09/13/2012 05:40 pm ET Updated Nov 12, 2012

Taking Care of Someone With Alzheimer's Can Take its Toll

Evelyn, one of my dad's older sisters, was truly a world-class complainer. Long before I was born, someone in the family bestowed on her the unlikely nickname, "Auntie Honey," and somehow the name stuck.

Growing up, I remember Auntie Honey harping constantly about almost everything. Her most bitter comments were about her mother -- my grandmother -- a slight, sweet, extremely religious woman who had lost her mind and didn't know where she had left it.

"She can't remember a damn thing and it's driving me crazy," Auntie Honey would rave.

Grandma has some form of dementia and she needed a lot of care. Since Auntie Honey had no children and lived just down the hill from grandma, the caregiving fell squarely on her stout shoulders. However, Auntie Honey was not a silent soldier, and made certain everyone knew all she did for her aging mother.

"She's going to out-live me!" was a common Auntie Honey refrain.

Her brothers and sisters, busy with marriage, children and work, had absolutely no idea how difficult it was to care for someone with dementia. It was easier to let their childless sister handle the burden. It couldn't be that bad, could it? Everyone rolled their eyes and chalked it up to the fact that Auntie Honey was indeed a world-class complainer.

A decade after dementia took my grandmother's mind, she died quietly in her sleep at age 89.

Nine months later, Auntie Honey was dead of a heart attack at age 65.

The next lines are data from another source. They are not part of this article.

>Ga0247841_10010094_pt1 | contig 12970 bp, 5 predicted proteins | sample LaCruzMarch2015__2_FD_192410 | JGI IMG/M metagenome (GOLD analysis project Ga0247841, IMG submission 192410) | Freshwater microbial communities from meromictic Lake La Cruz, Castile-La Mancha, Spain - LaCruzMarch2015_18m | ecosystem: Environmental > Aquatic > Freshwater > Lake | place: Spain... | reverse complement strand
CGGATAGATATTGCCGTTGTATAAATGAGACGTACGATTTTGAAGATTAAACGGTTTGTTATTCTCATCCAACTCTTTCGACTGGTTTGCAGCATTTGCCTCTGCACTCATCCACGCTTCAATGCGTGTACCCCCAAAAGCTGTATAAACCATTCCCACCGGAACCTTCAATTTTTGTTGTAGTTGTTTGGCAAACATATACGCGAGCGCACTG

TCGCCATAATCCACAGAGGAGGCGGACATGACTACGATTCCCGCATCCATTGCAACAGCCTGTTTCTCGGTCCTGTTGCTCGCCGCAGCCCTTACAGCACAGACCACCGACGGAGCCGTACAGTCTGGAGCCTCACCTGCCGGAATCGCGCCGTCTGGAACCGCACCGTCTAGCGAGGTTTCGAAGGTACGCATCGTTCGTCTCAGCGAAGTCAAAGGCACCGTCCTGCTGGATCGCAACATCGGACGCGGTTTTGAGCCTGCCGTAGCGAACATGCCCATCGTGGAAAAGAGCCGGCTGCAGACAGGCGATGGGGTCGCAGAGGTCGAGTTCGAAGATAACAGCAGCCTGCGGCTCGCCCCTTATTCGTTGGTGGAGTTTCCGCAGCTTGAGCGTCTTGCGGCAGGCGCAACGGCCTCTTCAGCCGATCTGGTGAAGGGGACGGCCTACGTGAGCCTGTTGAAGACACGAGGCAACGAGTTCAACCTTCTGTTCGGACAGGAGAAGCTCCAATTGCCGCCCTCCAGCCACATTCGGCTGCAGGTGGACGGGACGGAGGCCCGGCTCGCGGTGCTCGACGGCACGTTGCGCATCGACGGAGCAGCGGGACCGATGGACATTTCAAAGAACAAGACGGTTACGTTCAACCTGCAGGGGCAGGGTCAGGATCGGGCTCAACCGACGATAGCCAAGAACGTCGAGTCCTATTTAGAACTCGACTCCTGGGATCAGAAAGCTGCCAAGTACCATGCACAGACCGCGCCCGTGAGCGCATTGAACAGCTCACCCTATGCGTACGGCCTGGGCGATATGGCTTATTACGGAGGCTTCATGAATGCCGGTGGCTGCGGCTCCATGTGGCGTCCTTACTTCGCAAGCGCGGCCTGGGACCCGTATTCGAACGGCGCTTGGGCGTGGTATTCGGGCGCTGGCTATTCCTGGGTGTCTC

Now that I'm a caregiver, I have an understanding of what Auntie Honey faced all those years ago. She had little help or support for her efforts. Not much was even understood about "senility," as it was called back then, and caregivers were often overwhelmed and had no where to turn.

Today, we know the chronic stress of caregiving can take years off of someone's life. I've no doubt that this is exactly what happened to Auntie Honey. She coped the best she could and vented by complaining loudly to anyone within earshot. It was Auntie Honey's dysfunctional way of letting people know the toll it was taking on her.

When I think of my grandma and Auntie Honey, I feel sad. Sad that both of their lives were so affected by dementia. Yet I also feel determined. Determined to shine a spotlight on this horrible disease. Determined not to become a world-class complainer who is isolated and bitter. Determined not to allow dementia to shave years from my own life.

So, in Auntie Honey's memory, remember that September is World Alzheimer's Month, and do something for a caregiver to help brighten his or her day.